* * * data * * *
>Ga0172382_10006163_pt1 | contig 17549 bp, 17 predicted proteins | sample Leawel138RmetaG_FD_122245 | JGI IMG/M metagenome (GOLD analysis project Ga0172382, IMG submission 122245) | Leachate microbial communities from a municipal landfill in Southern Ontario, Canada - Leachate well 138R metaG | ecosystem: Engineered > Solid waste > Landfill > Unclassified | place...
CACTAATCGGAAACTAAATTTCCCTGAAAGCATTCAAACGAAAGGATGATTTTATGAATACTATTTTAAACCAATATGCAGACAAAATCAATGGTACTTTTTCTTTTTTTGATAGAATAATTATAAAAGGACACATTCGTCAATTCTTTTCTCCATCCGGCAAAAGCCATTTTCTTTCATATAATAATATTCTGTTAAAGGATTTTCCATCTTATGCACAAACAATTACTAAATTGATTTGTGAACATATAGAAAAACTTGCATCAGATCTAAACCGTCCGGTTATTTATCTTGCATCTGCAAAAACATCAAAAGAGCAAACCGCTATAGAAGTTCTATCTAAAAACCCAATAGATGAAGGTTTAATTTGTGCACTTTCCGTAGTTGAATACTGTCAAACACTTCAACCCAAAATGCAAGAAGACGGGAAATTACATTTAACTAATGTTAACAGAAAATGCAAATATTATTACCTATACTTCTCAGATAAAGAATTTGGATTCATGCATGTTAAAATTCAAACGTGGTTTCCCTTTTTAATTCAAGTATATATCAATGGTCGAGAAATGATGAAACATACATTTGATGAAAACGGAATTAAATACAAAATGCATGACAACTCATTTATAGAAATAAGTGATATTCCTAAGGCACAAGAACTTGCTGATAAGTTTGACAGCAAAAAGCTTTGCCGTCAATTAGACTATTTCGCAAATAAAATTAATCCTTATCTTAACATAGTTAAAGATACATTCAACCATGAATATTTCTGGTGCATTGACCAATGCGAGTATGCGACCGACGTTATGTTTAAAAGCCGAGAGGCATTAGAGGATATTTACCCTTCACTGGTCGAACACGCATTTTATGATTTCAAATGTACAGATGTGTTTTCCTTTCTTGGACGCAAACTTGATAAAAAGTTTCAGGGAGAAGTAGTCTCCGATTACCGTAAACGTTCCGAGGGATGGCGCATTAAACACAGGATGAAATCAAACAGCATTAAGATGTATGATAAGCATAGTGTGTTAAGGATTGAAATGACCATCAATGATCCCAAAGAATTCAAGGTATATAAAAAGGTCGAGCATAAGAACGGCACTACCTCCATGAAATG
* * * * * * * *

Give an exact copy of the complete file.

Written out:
>Ga0172382_10006163_pt1 | contig 17549 bp, 17 predicted proteins | sample Leawel138RmetaG_FD_122245 | JGI IMG/M metagenome (GOLD analysis project Ga0172382, IMG submission 122245) | Leachate microbial communities from a municipal landfill in Southern Ontario, Canada - Leachate well 138R metaG | ecosystem: Engineered > Solid waste > Landfill > Unclassified | place...
CACTAATCGGAAACTAAATTTCCCTGAAAGCATTCAAACGAAAGGATGATTTTATGAATACTATTTTAAACCAATATGCAGACAAAATCAATGGTACTTTTTCTTTTTTTGATAGAATAATTATAAAAGGACACATTCGTCAATTCTTTTCTCCATCCGGCAAAAGCCATTTTCTTTCATATAATAATATTCTGTTAAAGGATTTTCCATCTTATGCACAAACAATTACTAAATTGATTTGTGAACATATAGAAAAACTTGCATCAGATCTAAACCGTCCGGTTATTTATCTTGCATCTGCAAAAACATCAAAAGAGCAAACCGCTATAGAAGTTCTATCTAAAAACCCAATAGATGAAGGTTTAATTTGTGCACTTTCCGTAGTTGAATACTGTCAAACACTTCAACCCAAAATGCAAGAAGACGGGAAATTACATTTAACTAATGTTAACAGAAAATGCAAATATTATTACCTATACTTCTCAGATAAAGAATTTGGATTCATGCATGTTAAAATTCAAACGTGGTTTCCCTTTTTAATTCAAGTATATATCAATGGTCGAGAAATGATGAAACATACATTTGATGAAAACGGAATTAAATACAAAATGCATGACAACTCATTTATAGAAATAAGTGATATTCCTAAGGCACAAGAACTTGCTGATAAGTTTGACAGCAAAAAGCTTTGCCGTCAATTAGACTATTTCGCAAATAAAATTAATCCTTATCTTAACATAGTTAAAGATACATTCAACCATGAATATTTCTGGTGCATTGACCAATGCGAGTATGCGACCGACGTTATGTTTAAAAGCCGAGAGGCATTAGAGGATATTTACCCTTCACTGGTCGAACACGCATTTTATGATTTCAAATGTACAGATGTGTTTTCCTTTCTTGGACGCAAACTTGATAAAAAGTTTCAGGGAGAAGTAGTCTCCGATTACCGTAAACGTTCCGAGGGATGGCGCATTAAACACAGGATGAAATCAAACAGCATTAAGATGTATGATAAGCATAGTGTGTTAAGGATTGAAATGACCATCAATGATCCCAAAGAATTCAAGGTATATAAAAAGGTCGAGCATAAGAACGGCACTACCTCCATGAAATG